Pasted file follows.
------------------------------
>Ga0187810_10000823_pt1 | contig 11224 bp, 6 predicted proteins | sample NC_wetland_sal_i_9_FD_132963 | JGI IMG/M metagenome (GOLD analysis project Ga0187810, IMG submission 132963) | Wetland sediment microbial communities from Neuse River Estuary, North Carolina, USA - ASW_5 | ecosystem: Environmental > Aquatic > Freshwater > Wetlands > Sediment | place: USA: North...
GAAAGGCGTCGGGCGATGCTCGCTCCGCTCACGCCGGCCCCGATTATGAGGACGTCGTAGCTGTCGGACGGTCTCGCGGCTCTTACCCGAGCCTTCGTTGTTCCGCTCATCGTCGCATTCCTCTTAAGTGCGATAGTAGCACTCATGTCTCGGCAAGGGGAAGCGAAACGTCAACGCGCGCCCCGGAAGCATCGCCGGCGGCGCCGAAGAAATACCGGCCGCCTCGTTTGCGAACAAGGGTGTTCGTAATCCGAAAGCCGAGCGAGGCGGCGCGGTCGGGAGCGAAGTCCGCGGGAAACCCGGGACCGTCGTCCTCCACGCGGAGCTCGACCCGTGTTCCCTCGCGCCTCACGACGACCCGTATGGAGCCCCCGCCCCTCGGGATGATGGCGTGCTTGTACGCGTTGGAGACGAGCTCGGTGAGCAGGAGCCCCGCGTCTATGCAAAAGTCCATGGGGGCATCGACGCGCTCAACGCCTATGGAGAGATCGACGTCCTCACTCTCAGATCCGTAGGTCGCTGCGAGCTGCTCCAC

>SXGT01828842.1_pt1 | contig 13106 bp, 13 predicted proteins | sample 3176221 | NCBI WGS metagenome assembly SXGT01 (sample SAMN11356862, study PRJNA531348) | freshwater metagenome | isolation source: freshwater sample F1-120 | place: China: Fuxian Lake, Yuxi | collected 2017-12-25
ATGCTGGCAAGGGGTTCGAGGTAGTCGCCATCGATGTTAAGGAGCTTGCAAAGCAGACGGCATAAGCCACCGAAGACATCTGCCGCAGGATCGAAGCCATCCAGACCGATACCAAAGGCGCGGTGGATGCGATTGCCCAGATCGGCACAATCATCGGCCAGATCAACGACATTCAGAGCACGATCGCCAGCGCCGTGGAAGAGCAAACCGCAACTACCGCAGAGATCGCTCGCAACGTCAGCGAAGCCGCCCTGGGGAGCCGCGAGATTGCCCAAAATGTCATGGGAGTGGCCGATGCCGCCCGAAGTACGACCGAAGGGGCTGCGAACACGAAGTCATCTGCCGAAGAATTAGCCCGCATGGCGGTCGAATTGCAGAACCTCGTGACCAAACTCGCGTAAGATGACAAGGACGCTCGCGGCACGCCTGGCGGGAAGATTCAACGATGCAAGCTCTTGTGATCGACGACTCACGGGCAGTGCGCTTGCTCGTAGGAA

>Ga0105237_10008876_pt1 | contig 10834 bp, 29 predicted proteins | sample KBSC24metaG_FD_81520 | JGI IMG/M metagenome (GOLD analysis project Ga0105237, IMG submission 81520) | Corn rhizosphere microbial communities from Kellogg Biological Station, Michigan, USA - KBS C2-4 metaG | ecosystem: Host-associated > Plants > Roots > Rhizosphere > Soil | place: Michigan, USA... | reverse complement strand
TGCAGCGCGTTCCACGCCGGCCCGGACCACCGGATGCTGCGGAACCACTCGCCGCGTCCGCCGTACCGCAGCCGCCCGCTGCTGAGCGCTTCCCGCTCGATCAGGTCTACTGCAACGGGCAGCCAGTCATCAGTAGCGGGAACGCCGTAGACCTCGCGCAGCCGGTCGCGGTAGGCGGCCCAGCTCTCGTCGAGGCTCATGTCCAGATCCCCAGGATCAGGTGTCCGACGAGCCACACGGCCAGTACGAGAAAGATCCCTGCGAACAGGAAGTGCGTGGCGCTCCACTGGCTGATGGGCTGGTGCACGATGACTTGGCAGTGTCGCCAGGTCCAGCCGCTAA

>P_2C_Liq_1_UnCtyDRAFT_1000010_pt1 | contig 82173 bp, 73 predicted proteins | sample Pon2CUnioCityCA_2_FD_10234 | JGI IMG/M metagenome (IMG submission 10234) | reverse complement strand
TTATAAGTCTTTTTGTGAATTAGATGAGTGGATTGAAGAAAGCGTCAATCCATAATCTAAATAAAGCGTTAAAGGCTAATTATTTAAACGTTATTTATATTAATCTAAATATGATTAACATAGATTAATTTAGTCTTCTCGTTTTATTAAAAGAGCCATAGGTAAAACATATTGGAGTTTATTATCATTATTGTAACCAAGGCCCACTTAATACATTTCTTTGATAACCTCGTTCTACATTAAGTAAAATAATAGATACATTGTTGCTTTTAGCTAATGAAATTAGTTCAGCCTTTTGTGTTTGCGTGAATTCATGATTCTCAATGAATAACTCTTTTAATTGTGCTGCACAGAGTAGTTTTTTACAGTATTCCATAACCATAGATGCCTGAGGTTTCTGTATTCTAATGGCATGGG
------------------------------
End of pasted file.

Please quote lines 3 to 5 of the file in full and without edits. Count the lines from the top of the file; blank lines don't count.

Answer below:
>SXGT01828842.1_pt1 | contig 13106 bp, 13 predicted proteins | sample 3176221 | NCBI WGS metagenome assembly SXGT01 (sample SAMN11356862, study PRJNA531348) | freshwater metagenome | isolation source: freshwater sample F1-120 | place: China: Fuxian Lake, Yuxi | collected 2017-12-25
ATGCTGGCAAGGGGTTCGAGGTAGTCGCCATCGATGTTAAGGAGCTTGCAAAGCAGACGGCATAAGCCACCGAAGACATCTGCCGCAGGATCGAAGCCATCCAGACCGATACCAAAGGCGCGGTGGATGCGATTGCCCAGATCGGCACAATCATCGGCCAGATCAACGACATTCAGAGCACGATCGCCAGCGCCGTGGAAGAGCAAACCGCAACTACCGCAGAGATCGCTCGCAACGTCAGCGAAGCCGCCCTGGGGAGCCGCGAGATTGCCCAAAATGTCATGGGAGTGGCCGATGCCGCCCGAAGTACGACCGAAGGGGCTGCGAACACGAAGTCATCTGCCGAAGAATTAGCCCGCATGGCGGTCGAATTGCAGAACCTCGTGACCAAACTCGCGTAAGATGACAAGGACGCTCGCGGCACGCCTGGCGGGAAGATTCAACGATGCAAGCTCTTGTGATCGACGACTCACGGGCAGTGCGCTTGCTCGTAGGAA

>Ga0105237_10008876_pt1 | contig 10834 bp, 29 predicted proteins | sample KBSC24metaG_FD_81520 | JGI IMG/M metagenome (GOLD analysis project Ga0105237, IMG submission 81520) | Corn rhizosphere microbial communities from Kellogg Biological Station, Michigan, USA - KBS C2-4 metaG | ecosystem: Host-associated > Plants > Roots > Rhizosphere > Soil | place: Michigan, USA... | reverse complement strand